Round Rock native talks public office
Will Peckham, owner of Round Rock Travel & Cruises, was elected to the Round Rock City Council Place 4 seat after he defeated incumbent Carlos Salinas in the May 10 election. Peckham spent his youth in Round Rock and graduated from Texas A&M University in the early '90s. He has raised a family in Round Rock with his his wife, Nikki, since returning. Prior to the May 10 election, Peckham served on the city's Ethics Commission and the Planning and Zoning Commission. Peckham was also a member of the nine-member 2013 Bond Advisory Committee, which was appointed by the Williamson County Commissioners Court to review road and park projects and recommend a list of priorities for a bond election, which was held in November. On Nov. 5 voters approved four bond propositions for infrastructure improvements totaling $123.6 million.
You are a Round Rock native. For readers who might be new to the area, can you share your Round Rock roots?
My parents purchased Round Rock Travel & Cruises in 1983; it's been around since 1981. [The business was] in downtown Round Rock to begin with and then outgrew that space. We've been in our current space [on Round Rock Avenue] since about 1986 or '87. I grew up around here eating Round Rock Donuts as a kid. [It is a] great town to grow up in.
As a small-business owner, how did that experience prepare you for a future in city government?
A lot of it is just like anything else. You've got to run budgets. You've got to make some tough decisions sometimes because you don't have unlimited funds. I think that's the biggest part—and also understanding that you've got employees and your decisions have ramifications.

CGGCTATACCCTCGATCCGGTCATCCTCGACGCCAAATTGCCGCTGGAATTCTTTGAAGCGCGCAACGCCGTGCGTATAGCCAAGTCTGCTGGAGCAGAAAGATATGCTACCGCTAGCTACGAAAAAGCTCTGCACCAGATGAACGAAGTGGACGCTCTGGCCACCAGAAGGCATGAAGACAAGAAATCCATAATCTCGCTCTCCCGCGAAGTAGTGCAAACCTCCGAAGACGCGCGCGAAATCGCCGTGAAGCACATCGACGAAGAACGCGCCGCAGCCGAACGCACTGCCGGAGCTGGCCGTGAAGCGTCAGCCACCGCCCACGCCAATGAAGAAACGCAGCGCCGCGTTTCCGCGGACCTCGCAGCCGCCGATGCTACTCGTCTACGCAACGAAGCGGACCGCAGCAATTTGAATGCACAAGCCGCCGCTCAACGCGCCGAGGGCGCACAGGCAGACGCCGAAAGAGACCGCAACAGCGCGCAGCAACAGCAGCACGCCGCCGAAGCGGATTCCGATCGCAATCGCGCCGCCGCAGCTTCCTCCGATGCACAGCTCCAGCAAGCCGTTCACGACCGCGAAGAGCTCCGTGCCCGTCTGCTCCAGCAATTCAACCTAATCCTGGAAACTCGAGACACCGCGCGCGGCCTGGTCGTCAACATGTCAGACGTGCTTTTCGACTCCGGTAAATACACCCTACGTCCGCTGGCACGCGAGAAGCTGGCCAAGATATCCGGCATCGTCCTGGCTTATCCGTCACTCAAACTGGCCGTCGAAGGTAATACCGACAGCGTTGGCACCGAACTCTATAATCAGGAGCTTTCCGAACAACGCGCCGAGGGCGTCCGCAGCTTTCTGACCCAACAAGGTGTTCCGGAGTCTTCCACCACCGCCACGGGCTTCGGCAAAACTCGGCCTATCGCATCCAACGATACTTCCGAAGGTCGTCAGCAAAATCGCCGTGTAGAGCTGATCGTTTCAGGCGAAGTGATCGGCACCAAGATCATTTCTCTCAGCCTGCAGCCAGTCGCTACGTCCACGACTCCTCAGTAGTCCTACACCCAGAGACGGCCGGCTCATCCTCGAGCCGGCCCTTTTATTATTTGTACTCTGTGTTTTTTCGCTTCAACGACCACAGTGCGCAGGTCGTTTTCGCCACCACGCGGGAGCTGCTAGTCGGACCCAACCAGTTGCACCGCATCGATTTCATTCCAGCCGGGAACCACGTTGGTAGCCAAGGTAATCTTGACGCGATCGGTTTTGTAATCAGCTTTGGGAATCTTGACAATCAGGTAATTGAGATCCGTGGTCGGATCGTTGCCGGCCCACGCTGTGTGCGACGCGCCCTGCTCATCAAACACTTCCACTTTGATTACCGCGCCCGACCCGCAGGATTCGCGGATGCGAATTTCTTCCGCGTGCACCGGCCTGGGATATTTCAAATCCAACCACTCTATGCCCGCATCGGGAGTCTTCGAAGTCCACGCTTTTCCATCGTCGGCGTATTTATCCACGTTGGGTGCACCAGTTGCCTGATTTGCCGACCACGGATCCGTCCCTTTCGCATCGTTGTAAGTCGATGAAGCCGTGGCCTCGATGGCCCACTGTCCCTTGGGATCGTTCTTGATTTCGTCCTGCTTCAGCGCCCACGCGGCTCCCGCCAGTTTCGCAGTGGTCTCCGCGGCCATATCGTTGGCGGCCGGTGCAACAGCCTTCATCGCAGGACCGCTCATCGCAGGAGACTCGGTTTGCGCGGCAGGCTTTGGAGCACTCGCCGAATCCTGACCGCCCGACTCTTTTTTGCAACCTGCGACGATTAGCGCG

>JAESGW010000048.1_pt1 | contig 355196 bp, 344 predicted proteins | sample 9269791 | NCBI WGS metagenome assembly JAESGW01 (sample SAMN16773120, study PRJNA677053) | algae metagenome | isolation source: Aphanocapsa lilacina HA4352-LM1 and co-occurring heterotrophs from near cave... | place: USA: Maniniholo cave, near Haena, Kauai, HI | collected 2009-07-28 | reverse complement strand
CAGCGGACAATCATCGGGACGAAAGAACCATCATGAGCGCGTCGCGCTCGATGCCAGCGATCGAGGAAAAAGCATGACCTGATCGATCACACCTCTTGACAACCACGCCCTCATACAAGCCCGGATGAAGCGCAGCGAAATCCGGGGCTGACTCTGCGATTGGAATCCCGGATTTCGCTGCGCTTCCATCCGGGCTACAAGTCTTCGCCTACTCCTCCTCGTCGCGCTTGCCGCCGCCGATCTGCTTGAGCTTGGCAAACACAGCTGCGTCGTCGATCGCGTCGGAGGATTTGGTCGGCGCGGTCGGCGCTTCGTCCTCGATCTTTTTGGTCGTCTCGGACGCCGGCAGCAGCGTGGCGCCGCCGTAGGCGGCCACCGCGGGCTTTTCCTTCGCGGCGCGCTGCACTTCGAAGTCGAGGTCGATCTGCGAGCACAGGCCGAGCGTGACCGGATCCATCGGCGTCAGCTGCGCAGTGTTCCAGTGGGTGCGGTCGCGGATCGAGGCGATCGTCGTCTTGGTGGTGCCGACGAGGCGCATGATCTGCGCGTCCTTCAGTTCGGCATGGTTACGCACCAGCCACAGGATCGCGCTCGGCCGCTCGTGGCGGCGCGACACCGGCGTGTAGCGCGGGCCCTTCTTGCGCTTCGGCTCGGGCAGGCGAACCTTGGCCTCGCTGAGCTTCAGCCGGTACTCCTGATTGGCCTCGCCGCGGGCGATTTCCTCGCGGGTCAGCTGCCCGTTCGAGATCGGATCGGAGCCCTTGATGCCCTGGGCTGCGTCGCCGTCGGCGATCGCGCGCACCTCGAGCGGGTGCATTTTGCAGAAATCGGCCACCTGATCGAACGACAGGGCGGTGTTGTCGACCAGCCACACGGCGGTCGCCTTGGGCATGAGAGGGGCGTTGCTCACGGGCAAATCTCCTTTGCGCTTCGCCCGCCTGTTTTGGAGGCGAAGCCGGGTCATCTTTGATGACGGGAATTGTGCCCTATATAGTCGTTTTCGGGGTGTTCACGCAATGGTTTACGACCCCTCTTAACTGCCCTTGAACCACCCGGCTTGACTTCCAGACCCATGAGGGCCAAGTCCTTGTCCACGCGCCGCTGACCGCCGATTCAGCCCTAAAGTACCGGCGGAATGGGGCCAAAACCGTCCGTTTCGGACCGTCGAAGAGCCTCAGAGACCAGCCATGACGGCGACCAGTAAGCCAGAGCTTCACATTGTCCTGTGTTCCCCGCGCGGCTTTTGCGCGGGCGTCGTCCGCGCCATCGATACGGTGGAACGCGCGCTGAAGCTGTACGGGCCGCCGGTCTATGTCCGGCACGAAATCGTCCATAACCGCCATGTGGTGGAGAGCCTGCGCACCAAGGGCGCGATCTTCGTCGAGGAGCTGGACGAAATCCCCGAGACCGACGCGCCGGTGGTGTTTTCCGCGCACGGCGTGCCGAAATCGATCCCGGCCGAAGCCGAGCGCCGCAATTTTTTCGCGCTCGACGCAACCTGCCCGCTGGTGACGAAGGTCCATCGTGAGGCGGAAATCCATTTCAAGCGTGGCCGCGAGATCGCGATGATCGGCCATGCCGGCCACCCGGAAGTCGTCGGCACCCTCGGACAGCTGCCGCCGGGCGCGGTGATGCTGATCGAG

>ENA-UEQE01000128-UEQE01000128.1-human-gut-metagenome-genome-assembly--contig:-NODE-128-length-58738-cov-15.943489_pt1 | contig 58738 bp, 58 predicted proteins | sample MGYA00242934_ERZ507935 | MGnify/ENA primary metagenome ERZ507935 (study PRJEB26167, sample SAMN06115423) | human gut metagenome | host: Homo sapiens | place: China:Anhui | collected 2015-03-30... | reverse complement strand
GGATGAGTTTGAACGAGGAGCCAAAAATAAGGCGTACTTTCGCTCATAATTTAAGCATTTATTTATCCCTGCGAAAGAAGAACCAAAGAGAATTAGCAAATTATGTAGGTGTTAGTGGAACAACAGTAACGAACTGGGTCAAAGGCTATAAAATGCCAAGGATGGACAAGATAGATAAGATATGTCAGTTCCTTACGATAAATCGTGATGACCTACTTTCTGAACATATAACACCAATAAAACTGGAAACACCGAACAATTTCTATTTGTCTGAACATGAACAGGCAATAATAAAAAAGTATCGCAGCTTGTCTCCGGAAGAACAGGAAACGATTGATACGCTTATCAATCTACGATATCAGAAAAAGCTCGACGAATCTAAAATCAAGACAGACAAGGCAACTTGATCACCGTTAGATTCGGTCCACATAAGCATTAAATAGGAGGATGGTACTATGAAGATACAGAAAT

Some political figures start in city government with the intention of moving up the political ladder. Is that your goal?
No—this goes back to a real simple answer: My parents always told us that we should give back to our communities. This is just another way for me to help and give back to our community. I think I can serve and help out and be receptive to our citizens like a lot of the council are.
What did you learn from your experiences on the Planning and Zoning and Ethics Commissions?
With ethics, you're working on ethics ordinances; but planning and zoning is really a lot of the nuts and bolts of the city. You're looking at the general plan, you're looking at plats, zoning, how businesses come in—does it fit our city? So I think they're really good ways to learn about your city. Whether you're going to be in city politics or not, [serving on a commission is] a great way to learn about your city.
What are some of the issues that crop up for the ethics commission?
I'll go back to when I was vice chairman of that [commission]. We had [Place 5 Councilman] John Moman—when he first got elected—he came before our commission and was asking some questions about how he could do his professional work within the city limits, and we had to look at the ordinance and give an answer. We also reviewed the ethics ordinance for the city.